Move over excel sheets, the renaissance of campus placements is here!
Campus placements, which undeniably is one of the most critical episodes of a student’s life is dependent on a tiring manual system, food for thought? While our leaders dream of cashless societies, the career services and placement cells of most colleges across the country are still stuck with excel sheets and free gmail. The aspirations of millions of students about to step into professional lives are dependent on this-a 90’s system in the 21st century.
The fact is that the basic processes of campus hiring being fairly outdated does not suit the nation that hails digitization at such a large scale. It’s not just sad, it’s downright scary. Digital transformation is the need of the hour. In an era where automation, data analytics and data intelligence are optimising even the most mundane of daily activities (think ordering groceries online), why do we still persist with heritage systems to shape the future of our youth and the nation they are building?
Fortunately though, some of the young minds experimented and successfully synchronized the procedure of shaping professional careers with the times that we live in. Their start-up Reculta organizes and digitizes campus placements across the country. A concept developed and implemented by the alumni of some of the top B-schools of India like IIM-A and FMS, Reculta shines as one-of-a-kind solution for campus placements, with an impressive clientele including IIMs, FMS, NMIMS, IIFT and many more.
“It was disheartening to see the world getting digitized but campus placements still working the way it was working in the 90s”,says Vidyarthi, co-founder, Reculta. While speaking about the challenges he faced during developing the concept of Reculta, Vidyarthi adds, “Even the top campuses are using primitive tools to handle campus placements that serve as the most critical part of the campus life for almost every student. I wanted to challenge the status-quo even after being repeatedly told not to play around with well-established processes.”
The dismissal of the trusted-yet-tiring paper-pen procedures by the institutions is very evident in the way day to day activities are being carried out: this includes application management, payment of tuition fee by students, access cards, biometrics to record attendance, salary disbursement to employees etc. Campus placement is no exception to this revolution. Kajal, co-founder, Reculta, explains, “In a space as critical as campus placements, where every shortlist, every offer is hard fought for, it’s amazing how minimal is the effort given to capturing and organizing data. The waste of such valuable data is criminal and we want to change all of that.”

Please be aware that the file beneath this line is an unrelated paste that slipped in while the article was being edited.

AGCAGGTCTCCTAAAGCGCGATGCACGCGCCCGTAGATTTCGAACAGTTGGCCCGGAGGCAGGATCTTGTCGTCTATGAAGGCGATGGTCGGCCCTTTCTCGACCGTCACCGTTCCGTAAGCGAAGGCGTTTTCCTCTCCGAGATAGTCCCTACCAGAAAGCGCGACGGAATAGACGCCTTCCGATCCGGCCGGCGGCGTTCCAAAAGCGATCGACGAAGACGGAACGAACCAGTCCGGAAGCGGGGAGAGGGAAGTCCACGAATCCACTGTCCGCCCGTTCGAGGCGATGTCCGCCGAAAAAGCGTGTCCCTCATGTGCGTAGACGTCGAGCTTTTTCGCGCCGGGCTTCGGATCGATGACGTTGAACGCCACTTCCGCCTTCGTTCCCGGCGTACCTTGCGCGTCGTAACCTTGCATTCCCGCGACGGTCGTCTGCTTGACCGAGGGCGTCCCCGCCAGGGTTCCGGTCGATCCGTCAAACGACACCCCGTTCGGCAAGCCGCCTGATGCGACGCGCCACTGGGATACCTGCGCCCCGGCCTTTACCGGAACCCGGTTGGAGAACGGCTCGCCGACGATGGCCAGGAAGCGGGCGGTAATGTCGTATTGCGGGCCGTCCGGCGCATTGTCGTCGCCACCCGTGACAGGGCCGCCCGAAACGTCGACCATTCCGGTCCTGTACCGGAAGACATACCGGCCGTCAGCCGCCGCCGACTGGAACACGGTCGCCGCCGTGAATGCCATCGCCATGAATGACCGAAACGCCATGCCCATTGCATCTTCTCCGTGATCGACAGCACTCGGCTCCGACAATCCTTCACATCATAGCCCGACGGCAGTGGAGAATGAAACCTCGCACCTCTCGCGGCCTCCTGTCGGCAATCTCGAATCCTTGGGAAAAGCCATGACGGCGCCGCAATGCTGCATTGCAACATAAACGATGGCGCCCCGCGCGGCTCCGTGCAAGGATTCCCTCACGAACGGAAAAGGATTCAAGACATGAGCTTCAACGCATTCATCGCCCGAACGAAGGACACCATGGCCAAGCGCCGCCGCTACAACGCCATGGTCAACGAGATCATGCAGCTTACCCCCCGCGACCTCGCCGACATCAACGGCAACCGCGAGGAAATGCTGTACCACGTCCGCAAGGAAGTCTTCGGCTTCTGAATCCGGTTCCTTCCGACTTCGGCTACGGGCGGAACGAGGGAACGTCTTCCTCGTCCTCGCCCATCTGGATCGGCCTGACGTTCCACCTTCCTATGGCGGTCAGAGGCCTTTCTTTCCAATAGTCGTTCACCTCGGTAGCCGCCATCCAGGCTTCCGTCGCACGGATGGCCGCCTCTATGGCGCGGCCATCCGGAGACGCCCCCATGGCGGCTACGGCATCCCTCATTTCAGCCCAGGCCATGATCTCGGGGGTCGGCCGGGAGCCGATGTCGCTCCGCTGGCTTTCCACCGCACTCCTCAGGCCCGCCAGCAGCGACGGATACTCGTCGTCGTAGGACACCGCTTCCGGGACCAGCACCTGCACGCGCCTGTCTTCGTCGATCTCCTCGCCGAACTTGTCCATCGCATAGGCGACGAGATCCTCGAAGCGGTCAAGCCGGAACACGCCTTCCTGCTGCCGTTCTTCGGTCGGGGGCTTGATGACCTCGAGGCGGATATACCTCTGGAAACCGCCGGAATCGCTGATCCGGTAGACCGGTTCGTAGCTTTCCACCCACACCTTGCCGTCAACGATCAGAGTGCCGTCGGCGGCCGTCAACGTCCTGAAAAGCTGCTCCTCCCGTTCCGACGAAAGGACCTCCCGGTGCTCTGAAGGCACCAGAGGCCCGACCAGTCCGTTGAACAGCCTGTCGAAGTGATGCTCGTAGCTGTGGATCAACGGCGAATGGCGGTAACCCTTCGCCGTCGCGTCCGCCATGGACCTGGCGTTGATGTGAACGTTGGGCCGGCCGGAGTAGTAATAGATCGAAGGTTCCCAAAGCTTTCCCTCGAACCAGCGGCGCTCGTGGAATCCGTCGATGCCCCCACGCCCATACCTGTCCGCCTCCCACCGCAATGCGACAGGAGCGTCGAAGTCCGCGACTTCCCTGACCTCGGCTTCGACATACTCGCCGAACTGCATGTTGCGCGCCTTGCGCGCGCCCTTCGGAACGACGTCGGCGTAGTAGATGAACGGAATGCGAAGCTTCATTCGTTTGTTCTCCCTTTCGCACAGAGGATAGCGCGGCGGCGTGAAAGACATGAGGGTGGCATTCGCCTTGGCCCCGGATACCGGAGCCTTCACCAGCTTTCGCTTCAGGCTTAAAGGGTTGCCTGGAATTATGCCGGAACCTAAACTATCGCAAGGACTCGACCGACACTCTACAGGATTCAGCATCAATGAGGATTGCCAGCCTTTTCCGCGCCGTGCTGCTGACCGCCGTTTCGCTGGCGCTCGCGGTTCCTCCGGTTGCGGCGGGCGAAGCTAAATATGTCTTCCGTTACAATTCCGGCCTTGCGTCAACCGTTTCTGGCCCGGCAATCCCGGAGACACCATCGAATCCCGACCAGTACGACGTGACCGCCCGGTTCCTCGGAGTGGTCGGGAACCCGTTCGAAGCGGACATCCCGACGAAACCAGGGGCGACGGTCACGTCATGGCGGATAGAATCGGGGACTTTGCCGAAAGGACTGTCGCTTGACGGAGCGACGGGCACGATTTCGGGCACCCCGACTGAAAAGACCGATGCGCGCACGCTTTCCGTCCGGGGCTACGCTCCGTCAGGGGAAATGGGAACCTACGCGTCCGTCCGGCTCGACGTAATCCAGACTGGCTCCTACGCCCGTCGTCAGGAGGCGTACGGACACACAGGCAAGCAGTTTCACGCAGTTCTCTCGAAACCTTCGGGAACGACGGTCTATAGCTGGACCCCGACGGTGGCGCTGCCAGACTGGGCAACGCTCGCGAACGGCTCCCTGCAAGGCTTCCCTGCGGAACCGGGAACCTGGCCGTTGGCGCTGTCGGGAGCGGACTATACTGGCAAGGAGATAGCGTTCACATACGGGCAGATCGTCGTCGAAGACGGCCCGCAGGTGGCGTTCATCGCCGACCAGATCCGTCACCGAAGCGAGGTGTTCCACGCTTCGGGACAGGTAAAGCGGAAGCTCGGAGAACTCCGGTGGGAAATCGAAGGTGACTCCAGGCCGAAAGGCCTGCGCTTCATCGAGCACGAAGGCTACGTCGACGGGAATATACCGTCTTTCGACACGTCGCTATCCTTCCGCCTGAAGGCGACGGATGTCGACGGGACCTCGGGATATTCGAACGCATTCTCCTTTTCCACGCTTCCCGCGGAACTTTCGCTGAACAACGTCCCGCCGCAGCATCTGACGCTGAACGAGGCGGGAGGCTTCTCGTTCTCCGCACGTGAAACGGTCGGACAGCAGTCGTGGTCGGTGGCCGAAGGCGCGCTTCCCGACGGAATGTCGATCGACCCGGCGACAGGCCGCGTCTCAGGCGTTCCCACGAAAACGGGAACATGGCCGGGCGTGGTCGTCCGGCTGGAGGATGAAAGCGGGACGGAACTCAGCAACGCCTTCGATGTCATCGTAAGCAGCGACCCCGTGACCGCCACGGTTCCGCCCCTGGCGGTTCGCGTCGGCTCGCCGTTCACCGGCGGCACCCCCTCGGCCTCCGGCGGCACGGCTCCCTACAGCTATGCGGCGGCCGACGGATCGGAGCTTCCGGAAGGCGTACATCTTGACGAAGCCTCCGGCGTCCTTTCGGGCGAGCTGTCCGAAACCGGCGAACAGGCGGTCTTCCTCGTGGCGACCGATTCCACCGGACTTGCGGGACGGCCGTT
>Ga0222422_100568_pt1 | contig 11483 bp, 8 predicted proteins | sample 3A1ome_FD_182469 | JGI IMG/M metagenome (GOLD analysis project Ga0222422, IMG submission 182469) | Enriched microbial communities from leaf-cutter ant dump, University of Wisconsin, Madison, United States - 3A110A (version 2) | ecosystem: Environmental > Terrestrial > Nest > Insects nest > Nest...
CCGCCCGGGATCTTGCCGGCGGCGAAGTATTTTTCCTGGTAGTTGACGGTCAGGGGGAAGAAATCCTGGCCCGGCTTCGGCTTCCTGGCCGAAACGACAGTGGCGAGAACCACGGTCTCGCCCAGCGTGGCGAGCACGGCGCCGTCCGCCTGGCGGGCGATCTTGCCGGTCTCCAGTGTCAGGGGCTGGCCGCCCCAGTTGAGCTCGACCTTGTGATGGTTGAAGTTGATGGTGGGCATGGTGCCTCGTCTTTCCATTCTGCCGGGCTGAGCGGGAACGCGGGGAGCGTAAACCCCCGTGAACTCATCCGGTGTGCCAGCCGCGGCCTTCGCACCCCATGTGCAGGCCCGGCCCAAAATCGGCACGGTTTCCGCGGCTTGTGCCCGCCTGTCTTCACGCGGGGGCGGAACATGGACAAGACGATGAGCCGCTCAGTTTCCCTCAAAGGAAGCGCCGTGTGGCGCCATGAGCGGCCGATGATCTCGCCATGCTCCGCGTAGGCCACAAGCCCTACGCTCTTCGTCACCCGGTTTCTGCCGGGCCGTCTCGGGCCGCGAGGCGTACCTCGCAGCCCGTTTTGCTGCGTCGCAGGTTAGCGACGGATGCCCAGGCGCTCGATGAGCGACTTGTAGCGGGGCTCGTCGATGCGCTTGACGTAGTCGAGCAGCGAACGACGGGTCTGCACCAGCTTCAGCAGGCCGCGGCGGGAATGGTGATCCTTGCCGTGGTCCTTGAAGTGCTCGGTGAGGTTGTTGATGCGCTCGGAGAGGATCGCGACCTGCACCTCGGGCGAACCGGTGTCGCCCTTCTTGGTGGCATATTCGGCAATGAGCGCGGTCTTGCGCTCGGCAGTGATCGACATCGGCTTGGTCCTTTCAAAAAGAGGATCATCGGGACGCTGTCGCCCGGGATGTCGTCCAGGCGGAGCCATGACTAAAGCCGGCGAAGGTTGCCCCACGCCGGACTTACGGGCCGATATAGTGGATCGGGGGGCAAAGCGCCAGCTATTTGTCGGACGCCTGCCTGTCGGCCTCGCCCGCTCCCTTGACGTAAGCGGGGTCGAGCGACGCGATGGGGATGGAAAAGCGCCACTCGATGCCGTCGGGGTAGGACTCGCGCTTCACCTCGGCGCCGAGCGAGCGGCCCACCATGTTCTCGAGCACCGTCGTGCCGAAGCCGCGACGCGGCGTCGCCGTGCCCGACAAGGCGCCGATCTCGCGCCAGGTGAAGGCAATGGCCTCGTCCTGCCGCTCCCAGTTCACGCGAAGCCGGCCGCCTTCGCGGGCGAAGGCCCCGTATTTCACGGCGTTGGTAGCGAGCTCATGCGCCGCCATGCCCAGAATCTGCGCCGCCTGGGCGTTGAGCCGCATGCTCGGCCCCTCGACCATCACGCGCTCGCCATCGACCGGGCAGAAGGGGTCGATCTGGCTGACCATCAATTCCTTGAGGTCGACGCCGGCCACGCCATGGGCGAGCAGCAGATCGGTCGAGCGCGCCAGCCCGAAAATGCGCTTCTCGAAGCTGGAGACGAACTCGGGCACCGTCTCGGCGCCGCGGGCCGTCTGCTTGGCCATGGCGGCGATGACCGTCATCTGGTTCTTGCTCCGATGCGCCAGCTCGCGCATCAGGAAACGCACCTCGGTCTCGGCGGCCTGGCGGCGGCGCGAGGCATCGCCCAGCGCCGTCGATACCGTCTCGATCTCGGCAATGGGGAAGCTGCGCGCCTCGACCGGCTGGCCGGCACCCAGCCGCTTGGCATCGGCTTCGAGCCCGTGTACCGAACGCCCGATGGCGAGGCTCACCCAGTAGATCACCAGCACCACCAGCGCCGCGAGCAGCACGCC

When the source of change is readily available, there remains no question of looking back to find loopholes in the new plan. Giving up old-fashioned rags to don a new gown is never a bad option. After all, Change is the only constant in life.
What Is Your Opinon About Campus Placements In Our Country?
Hey , it's very important to be updated with some general knowledge and what's going in our day to day life I.e current affairs. So I m going to make WHATS APP group for that. Anyone interested inbox me your number with your name. THANK YOU
Hey good afternoon friends,
I just want to ask about some online jobs which we can operate from home or anywhere?
A Screenshot Of Digital India(Part-1)
Those who haven't been through the prologue can check d link :-
Have a read about my case with TAPMI:
In absence of any revert from yourselves, or from the your so called 'Grievance Cell' (Ombudsman) I am assuming that the institute has backtracked on its commitment. It is extremely sad that a renown educational institute such as TAPMI has sidelined a student's career aspirations altogether. The actions of the institute has put the student's future and his family's money under immense risk.
Letter forwarded to ombudsman already twice (Got no Response), have a look:
I solicit your intervention in providing resolution to my grievances caused by TAPMI's insensitive and unscrupulous actions which have severely dented my educational and career aspirations. As part of admission process, I had paid Rs. 8.25 lakhs for academic fees of 1st year but was forced to withdraw from the course after 1st semester itself and asked to re-join for 2015-2017 PGDM program. However, during re-joining I was not allowed to enroll under 2015-2017 roll number. I thus seek refund of fees after adjusting for first semester charges. The following are the complete details of my case.